Summer Fun with… Heraldry?

coat-of-arms-145290_640Medieval heraldry sounds about as fun as a day of browsing antique shops to the few children who know what the term means. It almost sounds dusty. But you don’t need to look to (the decidedly kid-inappropriate) Game of Thrones, Harry Potter, The Hunger Games, or Dune series to see that people love “houses,” heraldry, coats of arms, and sigils. You need look no further than your local school, where you will doubtlessly find flags, mascots and logos adorning the walls.

We human beings are tribal beings, and we simply love creating icons to engender a sense of collective identity. These may take the forms of house crests, declaring the traits and accomplishments of the family, if you’re royalty. It’s more likely that your family settles for wearing a sweatshirt with your local Panthers or Badgers on it.

Here are some free materials for creating coats of arms and understanding heraldry, from

Developing a House Crest for your family, classroom, or individual student is a great summer fun and learning activity. Why?

  • 1) Researching the meaning of your town’s or family’s name can provide fun historical insights.
  • 2) Distilling child’s interests into symbols inspires reflection.
  • 3) Making accomplishments and aspirations tangible inspires achievement.
  • 4) It can be as simple or elaborate as time and will allow.
  • 5) It’s a great way to make something original in which your child can take ownership and pride.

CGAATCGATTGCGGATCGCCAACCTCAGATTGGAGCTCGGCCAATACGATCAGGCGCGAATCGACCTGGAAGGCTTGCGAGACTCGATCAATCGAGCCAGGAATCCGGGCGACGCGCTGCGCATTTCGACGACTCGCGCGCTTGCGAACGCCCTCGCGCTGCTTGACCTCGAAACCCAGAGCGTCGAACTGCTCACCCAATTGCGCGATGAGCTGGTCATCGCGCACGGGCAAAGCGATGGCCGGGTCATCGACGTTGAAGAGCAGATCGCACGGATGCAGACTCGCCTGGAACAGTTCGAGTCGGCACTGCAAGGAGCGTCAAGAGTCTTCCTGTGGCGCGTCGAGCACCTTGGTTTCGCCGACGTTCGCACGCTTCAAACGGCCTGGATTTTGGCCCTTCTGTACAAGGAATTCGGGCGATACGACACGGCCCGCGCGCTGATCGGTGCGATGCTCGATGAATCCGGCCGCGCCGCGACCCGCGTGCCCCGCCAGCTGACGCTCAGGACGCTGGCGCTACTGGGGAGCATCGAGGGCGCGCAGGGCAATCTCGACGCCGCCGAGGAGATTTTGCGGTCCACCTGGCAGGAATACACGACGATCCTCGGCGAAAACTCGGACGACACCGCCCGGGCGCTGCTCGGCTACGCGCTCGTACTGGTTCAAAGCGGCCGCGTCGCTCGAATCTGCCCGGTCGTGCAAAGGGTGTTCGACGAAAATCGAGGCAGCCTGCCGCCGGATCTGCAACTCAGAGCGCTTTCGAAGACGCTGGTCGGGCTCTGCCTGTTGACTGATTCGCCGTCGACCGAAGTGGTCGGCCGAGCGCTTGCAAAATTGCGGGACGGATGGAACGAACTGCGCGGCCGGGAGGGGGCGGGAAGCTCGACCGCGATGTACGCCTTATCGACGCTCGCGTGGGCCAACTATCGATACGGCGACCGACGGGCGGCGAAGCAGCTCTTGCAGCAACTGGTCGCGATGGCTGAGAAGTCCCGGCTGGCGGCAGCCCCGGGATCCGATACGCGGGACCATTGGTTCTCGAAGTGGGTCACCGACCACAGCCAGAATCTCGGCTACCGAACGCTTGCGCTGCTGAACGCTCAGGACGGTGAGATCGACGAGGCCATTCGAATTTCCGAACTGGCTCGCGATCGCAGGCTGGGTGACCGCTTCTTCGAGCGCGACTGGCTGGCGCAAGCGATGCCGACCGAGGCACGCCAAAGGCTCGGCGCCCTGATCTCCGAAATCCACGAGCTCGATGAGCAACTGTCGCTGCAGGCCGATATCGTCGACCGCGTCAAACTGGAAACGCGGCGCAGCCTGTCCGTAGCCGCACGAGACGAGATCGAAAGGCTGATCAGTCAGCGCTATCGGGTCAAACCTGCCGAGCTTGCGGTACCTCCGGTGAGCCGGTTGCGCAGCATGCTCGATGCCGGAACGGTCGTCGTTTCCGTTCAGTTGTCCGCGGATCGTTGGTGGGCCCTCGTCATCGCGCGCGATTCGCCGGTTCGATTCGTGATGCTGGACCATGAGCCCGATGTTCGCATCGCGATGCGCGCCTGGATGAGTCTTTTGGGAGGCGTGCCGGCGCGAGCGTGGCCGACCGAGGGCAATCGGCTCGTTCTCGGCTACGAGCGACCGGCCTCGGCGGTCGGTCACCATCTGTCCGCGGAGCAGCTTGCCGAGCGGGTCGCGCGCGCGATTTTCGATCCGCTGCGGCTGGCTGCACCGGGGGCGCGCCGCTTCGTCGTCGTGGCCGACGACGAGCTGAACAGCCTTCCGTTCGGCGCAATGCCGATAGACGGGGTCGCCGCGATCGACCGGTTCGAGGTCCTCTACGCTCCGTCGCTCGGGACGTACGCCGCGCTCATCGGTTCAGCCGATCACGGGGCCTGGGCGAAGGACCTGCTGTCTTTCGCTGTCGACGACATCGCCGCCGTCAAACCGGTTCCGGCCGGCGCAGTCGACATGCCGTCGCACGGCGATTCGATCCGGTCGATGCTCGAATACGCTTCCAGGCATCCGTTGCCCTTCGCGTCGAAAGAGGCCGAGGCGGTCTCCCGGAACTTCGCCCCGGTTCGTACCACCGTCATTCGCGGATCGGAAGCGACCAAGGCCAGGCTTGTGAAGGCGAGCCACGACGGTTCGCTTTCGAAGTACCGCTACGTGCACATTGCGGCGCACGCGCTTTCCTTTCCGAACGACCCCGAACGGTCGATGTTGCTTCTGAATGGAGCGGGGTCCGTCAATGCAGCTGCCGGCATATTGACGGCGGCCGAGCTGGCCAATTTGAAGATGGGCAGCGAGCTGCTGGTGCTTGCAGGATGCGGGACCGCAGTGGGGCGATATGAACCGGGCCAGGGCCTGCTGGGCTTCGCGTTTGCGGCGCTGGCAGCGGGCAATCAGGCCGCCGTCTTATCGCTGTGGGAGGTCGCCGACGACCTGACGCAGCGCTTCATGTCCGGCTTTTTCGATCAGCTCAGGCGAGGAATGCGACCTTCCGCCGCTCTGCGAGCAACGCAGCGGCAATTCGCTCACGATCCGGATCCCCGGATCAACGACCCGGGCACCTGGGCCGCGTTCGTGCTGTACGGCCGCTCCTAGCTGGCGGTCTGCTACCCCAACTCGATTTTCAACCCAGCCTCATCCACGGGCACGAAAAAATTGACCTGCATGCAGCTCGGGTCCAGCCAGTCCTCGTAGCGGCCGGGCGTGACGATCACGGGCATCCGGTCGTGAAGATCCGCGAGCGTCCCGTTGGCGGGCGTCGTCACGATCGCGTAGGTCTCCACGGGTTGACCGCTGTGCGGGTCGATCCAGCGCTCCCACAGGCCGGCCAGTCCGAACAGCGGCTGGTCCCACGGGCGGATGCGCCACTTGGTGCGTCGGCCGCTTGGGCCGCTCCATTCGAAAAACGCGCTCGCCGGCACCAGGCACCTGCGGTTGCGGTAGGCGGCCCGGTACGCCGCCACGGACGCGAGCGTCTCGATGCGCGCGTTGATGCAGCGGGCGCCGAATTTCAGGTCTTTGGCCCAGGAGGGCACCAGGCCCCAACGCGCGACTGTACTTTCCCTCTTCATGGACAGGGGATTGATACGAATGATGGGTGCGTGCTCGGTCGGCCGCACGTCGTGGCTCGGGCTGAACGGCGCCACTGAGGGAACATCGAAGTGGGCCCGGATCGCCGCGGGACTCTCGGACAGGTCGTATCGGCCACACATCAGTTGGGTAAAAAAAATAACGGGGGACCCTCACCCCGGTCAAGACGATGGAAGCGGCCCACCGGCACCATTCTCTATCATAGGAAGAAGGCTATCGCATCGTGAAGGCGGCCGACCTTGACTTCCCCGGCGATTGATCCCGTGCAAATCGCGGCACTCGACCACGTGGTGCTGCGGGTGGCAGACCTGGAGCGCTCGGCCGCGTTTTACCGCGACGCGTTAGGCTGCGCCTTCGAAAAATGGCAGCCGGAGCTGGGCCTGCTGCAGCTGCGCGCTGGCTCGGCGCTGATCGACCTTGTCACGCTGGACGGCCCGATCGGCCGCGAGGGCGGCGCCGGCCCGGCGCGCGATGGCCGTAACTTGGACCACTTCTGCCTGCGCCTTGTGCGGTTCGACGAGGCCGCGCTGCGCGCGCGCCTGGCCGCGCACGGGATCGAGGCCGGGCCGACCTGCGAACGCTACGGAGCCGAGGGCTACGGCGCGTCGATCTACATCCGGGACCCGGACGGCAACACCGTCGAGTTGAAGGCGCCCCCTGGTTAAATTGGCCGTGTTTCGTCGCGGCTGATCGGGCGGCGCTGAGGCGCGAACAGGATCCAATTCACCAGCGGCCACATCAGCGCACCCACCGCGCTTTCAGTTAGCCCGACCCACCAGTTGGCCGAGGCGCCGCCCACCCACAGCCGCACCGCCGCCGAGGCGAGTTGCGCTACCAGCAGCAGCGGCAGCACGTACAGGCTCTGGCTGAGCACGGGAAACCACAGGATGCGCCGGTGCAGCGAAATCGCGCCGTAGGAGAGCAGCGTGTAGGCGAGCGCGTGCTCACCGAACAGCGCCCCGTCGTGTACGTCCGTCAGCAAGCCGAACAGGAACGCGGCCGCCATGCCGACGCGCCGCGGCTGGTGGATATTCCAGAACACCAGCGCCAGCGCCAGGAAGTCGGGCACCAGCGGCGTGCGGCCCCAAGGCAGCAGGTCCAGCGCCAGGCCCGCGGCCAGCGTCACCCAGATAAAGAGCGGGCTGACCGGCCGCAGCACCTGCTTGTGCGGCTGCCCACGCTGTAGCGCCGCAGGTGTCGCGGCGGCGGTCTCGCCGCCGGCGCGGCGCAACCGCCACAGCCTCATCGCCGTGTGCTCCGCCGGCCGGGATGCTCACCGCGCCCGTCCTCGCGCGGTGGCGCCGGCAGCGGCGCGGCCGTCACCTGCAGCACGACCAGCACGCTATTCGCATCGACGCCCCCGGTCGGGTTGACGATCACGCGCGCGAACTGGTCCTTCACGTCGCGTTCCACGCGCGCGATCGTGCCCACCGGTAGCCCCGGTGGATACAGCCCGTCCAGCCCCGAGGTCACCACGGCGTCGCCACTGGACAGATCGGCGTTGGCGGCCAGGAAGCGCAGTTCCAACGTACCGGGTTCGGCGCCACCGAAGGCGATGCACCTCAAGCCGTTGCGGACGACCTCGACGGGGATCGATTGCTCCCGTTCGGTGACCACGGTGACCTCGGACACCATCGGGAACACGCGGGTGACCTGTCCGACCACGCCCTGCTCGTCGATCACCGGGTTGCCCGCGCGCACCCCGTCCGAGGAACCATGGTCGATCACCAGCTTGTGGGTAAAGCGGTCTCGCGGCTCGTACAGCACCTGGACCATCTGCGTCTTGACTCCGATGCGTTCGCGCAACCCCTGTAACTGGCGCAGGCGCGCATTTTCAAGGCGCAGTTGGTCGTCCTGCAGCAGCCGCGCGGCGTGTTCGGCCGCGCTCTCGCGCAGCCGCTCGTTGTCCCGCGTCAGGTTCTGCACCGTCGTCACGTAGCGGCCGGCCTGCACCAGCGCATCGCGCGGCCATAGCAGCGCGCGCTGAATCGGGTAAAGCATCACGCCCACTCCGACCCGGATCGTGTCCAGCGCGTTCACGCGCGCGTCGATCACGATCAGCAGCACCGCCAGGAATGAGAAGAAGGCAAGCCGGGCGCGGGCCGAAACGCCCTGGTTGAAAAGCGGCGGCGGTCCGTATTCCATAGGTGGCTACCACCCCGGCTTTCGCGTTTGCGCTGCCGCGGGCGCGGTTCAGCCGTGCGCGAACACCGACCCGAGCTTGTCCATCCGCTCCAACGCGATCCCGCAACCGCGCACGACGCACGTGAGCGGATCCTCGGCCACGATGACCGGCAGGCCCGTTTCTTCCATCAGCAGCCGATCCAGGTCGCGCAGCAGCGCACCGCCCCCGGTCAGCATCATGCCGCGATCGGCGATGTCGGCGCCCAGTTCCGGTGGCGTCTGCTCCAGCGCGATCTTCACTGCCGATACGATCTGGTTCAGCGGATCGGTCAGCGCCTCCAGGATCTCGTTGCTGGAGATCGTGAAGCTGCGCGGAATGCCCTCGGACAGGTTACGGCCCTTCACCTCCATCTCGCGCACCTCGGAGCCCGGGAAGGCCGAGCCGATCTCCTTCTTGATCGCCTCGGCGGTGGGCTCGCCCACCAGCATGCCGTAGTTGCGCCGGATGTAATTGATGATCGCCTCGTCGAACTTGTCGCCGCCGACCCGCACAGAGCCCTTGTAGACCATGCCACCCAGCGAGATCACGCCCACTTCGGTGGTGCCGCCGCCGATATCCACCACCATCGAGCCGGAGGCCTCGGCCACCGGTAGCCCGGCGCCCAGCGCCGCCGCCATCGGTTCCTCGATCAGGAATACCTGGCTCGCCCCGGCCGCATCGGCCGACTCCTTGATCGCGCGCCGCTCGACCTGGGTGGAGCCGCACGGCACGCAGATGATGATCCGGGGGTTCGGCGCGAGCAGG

First, you and your child should decide whether you’ll make a crest (also known as a coat of arms, or sigil) for your family, your school, or for the student him/herself. These can be combined, of course, but it’s usually most fun to begin with the student as an individual, as it allows a great degree of decision making and flexibility.

It’s a good idea to research the meaning of your child’s name(s) of you don’t already know it. Behind the Name is a nice free resource for doing just that, with a wide variety of information on names from many cultures. A child named “Roger,” for instance, should have plenty of artistic options with a name meaning “famous spear.” Let’s say Roger’s last name is “Beck.” Looking up the meaning on the surname portion of the Behind the Name website, we learn that “Beck” could mean “brook or stream,” or “pickax,” depending on where his Becks are from.

It would be an easy thing to draw, cut out, or print out a spear and a pick ax, or even a winding stream. Next, Roger might pick out his favorite colors, and settle on what’s called a “division of field.” Instructions on how create a division of field, with plentiful examples, are compiled in this document from

Finishing Touches.Red Dragon Crest

  • 1) Feel free to squeeze in a lesson about historical heraldry.
  • 2) A frame, some velvet backing, and a glass cover can make a simple “craft project” into wall-ready art.
  • 3) Don’t be afraid to make your own alongside your child. It’s fun and they’ll love that you’re doing it too.

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